Felix Randau / Germany / 2017 / 96 mins
At the Edinburgh Filmhouse from Tues 31 July 2018
This prehistoric action-adventure is a fictitious scenario involving the Neolithic “caveman” whose frozen mummy was discovered in 1991 and called “Otzi”. Here referred to as Kelab, the film follows his journey to recover his village’s holy shrine Tineka, which is stolen during a raid led by an enemy tribe who also kill Kelab’s wife and son.
The film succeeds visually, with the production and costume design providing a seemingly-more accurate depiction of Neolithic life than the likes of One Million Years B.C. with its fur bikini-clad Raquel Welch, favouring simple wooden structures and more detailed costumes to create plausible prehistoric societies and cultures that can be understood without the need for expository dialogue.
Similarly, the cinematography from Jakub Bejnarowicz provides an atmospheric accompaniment to Kelab’s journey across verdant forests and treacherous snow-covered peaks as he searches for his family’s murderers, conveying the harsh, unforgiving nature of the landscape that provides obstacles at every turn for Kelab. Randau also effectively shoots the film’s many action sequences by focusing on providing visual clarity that allows every aspect of the impressive stunt work to be seen. A particular highlight is Kelab scaling the imposing Alps at the film’s climax, which looks as intense as similar sequences in Hollywood productions such as Cliffhanger.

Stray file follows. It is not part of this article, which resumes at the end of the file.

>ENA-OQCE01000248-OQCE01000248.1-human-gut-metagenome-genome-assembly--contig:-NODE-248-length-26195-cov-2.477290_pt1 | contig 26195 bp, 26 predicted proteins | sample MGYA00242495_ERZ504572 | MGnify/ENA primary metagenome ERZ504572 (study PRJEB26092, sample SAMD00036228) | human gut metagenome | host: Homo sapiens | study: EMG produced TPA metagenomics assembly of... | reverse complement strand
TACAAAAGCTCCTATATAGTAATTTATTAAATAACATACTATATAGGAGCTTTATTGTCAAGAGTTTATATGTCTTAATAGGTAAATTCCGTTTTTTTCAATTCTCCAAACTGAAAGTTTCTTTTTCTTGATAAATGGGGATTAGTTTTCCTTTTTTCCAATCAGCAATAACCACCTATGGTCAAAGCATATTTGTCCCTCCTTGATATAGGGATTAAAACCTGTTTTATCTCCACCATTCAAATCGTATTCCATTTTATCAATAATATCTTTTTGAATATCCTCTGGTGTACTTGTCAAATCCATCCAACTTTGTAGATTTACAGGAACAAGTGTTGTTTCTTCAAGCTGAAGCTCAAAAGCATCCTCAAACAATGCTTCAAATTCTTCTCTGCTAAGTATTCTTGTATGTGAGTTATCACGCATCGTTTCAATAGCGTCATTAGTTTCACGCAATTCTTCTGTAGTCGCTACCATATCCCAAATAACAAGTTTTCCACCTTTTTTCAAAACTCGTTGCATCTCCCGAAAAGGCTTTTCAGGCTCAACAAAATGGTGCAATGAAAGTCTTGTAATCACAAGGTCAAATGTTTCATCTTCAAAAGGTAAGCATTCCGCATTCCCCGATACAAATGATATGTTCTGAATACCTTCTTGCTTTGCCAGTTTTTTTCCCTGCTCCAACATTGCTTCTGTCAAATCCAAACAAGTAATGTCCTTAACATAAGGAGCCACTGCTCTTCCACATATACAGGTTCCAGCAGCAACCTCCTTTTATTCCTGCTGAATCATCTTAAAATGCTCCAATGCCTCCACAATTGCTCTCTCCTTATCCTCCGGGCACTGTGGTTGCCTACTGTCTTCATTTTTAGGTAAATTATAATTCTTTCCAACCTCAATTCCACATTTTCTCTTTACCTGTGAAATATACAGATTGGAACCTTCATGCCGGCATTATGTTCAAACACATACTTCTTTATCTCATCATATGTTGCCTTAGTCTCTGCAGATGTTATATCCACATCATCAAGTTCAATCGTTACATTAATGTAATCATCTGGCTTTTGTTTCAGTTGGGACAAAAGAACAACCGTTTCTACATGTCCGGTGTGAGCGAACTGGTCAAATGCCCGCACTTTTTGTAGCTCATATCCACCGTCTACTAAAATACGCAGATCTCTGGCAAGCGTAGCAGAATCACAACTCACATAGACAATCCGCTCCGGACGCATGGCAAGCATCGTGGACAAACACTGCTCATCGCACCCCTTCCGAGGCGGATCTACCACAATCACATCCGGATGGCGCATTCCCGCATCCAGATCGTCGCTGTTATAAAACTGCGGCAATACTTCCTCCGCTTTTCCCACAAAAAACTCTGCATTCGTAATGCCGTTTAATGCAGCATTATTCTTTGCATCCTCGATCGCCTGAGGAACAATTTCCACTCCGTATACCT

However, the plot is more than a little simplistic, with Kelab’s quest offering little in the way of plot and characterisation that hasn’t already been seen before in countless other action films. Whilst the actors, most notably Jurgen Vogel as Kelab and including spaghetti Western actor Franco Nero, do the best they can with minimal, non-English dialogue, they aren’t provided with anything that effectively showcases their abilities.
Whilst Iceman doesn’t offer anything new narrative-wise, its story of one man seeking revenge makes for an effective action film that substitutes historical accuracy for entertainment.